I recently came across a blog entry by Brad McGehee that went into a lot of detail on SQL Server 2008 data types. Here is a partion copy of his blog entry...
SQL Server 2008: The New Data Types
by Brad McGehee
We'll take a look at SQL Server 2008's new data types:
- Date and Time: Four new date and time data types have been added, making working with time much easier than it ever has in the past. They include: DATE, TIME, DATETIME2, and DATETIMEOFFSET.
- Spatial: Two new spatial data types have been added--GEOMETRY and GEOGRAPHY--which you can use to natively store and manipulate location-based information, such as Global Positioning System (GPS) data.
- HIERARCHYID: The HIERARCHYID data type is used to enable database applications to model hierarchical tree structures, such as the organization chart of a business.
- FILESTREAM: FILESTREAM is not a data type as such, but is a variation of the VARBINARY(MAX) data type that allows unstructured data to be stored in the file system instead of inside the SQL Server database. Because this option requires a lot of involvement from both the DBA administration and development side, I will spend more time on this topic than the rest.
Each of these data types are available in all editions of SQL Server 2008. Let’s look at each of these, one at a time.
Date and Time
In SQL Server 2005 and earlier, SQL Server only offered two date and time data types: DATETIME and SMALLDATETIME. While they were useful in many cases, they had a lot of limitations, including:
- Both the date value and the time value are part of both of these data types, and you can’t choose to store one or the other. This often causes a lot of wasted storage (because you store data you don’t need or want); adds unwanted complexity to many queries because the data types often had to be converted to a different form to be useful; and often reduces performance because WHERE clauses with these data and time data types often had to include functions to convert them to a more useful form, preventing these queries from using indexes.
- They are not time-zone aware, which often requires extra coding for time-aware applications.
- Precision is only .333 seconds, which is often not granular enough for some applications.
- The range of supported dates is not adequate for some applications, and the range does not match the range of .NET CLR DATETIME data type, which requires additional conversion code.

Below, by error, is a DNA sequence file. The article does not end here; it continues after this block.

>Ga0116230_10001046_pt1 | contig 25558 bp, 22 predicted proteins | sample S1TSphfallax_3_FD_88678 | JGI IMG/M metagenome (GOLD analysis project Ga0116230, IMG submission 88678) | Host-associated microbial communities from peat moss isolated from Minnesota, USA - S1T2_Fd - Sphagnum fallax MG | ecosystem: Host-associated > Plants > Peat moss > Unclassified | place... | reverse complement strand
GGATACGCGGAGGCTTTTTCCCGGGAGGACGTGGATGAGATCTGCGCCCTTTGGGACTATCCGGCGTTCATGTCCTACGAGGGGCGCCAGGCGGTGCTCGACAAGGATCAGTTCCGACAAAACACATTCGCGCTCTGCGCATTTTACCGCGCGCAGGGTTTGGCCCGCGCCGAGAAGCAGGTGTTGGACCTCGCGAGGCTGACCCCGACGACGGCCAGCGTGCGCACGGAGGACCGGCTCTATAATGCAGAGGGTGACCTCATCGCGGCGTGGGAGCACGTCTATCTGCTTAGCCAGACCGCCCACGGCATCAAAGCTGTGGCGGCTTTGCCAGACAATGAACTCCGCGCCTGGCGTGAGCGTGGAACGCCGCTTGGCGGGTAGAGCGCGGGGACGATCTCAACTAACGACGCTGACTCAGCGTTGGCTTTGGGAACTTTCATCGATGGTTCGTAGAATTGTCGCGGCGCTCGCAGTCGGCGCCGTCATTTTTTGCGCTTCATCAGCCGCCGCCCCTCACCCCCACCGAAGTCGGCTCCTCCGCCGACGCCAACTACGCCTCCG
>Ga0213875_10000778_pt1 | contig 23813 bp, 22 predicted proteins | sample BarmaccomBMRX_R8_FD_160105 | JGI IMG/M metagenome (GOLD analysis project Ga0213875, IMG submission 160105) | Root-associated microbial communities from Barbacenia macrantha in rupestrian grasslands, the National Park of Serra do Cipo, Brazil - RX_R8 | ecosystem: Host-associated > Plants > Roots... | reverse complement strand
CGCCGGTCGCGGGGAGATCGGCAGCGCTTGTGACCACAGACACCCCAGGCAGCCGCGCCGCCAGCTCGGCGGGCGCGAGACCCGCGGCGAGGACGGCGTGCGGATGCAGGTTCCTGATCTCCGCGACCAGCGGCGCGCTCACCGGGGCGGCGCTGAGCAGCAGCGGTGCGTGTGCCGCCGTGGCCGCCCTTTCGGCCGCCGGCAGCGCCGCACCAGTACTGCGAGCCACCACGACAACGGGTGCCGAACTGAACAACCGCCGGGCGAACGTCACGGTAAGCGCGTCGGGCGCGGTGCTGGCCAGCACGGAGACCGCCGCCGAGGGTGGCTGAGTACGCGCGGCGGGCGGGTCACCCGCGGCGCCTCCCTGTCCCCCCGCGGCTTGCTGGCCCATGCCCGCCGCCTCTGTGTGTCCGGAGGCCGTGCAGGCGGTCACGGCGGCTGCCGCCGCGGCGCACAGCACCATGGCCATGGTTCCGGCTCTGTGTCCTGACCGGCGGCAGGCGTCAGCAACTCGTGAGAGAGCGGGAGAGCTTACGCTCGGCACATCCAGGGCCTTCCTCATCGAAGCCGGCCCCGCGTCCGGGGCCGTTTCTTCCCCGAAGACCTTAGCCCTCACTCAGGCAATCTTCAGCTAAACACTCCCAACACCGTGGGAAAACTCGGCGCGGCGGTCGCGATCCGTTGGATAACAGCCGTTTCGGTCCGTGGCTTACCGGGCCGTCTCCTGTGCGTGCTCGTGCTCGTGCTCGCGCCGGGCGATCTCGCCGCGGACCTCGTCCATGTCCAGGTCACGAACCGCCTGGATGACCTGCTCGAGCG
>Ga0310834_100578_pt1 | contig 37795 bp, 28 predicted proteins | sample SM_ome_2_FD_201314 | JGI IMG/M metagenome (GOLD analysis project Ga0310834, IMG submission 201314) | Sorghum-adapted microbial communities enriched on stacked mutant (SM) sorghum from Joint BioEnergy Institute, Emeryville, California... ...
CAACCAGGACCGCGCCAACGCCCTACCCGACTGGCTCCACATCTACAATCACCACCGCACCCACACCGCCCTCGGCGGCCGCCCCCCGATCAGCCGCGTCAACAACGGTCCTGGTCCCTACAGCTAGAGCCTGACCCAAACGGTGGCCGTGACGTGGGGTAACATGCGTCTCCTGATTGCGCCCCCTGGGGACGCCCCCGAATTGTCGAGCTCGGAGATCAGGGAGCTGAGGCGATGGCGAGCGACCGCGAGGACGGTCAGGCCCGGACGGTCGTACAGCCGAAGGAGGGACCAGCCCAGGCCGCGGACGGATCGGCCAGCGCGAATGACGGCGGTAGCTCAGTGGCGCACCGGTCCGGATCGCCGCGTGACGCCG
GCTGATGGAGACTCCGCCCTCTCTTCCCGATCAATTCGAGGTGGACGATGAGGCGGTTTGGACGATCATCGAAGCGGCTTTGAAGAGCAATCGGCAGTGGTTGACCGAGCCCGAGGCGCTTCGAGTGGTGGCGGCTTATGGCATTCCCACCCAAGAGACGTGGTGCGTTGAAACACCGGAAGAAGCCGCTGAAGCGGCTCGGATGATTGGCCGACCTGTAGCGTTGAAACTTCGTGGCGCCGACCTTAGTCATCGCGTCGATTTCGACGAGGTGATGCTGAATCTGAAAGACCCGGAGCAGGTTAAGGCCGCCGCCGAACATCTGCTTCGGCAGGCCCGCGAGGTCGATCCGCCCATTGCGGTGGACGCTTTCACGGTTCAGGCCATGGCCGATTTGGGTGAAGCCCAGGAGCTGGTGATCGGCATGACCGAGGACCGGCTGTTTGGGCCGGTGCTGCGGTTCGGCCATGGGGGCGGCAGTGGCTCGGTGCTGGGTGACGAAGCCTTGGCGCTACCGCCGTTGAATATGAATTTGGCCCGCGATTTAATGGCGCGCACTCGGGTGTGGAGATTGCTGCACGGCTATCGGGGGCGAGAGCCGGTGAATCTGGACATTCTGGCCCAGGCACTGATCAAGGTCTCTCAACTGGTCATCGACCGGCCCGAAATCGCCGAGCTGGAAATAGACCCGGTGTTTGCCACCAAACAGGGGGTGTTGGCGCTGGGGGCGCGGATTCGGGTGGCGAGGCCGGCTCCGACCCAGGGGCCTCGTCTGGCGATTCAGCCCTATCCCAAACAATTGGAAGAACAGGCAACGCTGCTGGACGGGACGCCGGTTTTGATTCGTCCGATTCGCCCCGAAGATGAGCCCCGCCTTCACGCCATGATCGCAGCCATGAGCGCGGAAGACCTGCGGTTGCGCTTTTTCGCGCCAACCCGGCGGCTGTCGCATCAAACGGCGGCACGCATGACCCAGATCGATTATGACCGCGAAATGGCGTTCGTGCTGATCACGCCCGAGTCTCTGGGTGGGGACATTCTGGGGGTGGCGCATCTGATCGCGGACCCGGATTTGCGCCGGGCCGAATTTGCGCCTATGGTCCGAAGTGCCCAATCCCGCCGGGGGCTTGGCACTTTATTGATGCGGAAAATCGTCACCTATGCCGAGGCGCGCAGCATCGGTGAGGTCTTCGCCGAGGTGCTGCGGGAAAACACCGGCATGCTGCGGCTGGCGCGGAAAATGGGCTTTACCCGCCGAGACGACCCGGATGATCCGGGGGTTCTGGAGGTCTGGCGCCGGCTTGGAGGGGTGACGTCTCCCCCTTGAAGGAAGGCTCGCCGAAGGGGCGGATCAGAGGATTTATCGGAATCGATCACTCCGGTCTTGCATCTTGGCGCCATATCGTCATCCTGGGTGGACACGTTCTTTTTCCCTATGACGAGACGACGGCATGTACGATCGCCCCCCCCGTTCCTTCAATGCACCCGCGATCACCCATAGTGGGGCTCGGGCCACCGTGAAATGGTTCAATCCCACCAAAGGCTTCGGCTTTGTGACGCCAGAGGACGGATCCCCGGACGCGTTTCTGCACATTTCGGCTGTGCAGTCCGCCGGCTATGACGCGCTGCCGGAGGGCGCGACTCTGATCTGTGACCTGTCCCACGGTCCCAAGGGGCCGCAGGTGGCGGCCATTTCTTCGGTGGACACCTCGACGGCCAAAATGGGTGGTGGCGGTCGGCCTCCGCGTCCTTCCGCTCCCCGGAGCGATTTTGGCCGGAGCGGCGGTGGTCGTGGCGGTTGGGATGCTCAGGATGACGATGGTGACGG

To overcome these problems, SQL Server 2008 introduces four new date and time data types, which include:
- DATE: As you can imagine, the DATE data type only stores a date in the format of YYYY-MM-DD. It has a range of 0001-01-01 through 9999-12-32, which should be adequate for most business and scientific applications. The accuracy is 1 day, and it only takes 3 bytes to store the date.
- TIME: TIME is stored in the format: hh:mm:ss.nnnnnnn, with a range of 00:00:00.0000000 through 23:59:59:9999999 and is accurate to 100 nanoseconds. Storage depends on the precision and scale selected, and runs from 3 to 5 bytes.
- DATETIME2: DATETIME2 is very similar to the older DATETIME data type, but has a greater range and precision. The format is YYYY-MM-DD hh:mm:ss:nnnnnnnm with a range of 0001-01-01 00:00:00.0000000 through 9999-12-31 23:59:59.9999999, and an accuracy of 100 nanoseconds. Storage depends on the precision and scale selected, and runs from 6 to 8 bytes.
- DATETIMEOFFSET: DATETIMEOFFSET is similar to DATETIME2, but includes additional information to track the time zone. The format is YYYY-MM-DD hh:mm:ss[.nnnnnnn] [+|-]hh:mm with a range of 0001-01-01 00:00:00.0000000 through 0001-01-01 00:00:00.0000000 through 9999-12-31 23:59:59.9999999 (in UTC), and an accuracy of 100 nanoseconds. Storage depends on the precision and scale selected, and runs from 8 to 10 bytes.
All of these new date and time data types work with SQL Server 2008 date and time functions, which have been enhanced in order to properly understand the new formats. In addition, some new date and time functions have been added to take advantage of the new capabilities of these four new data types.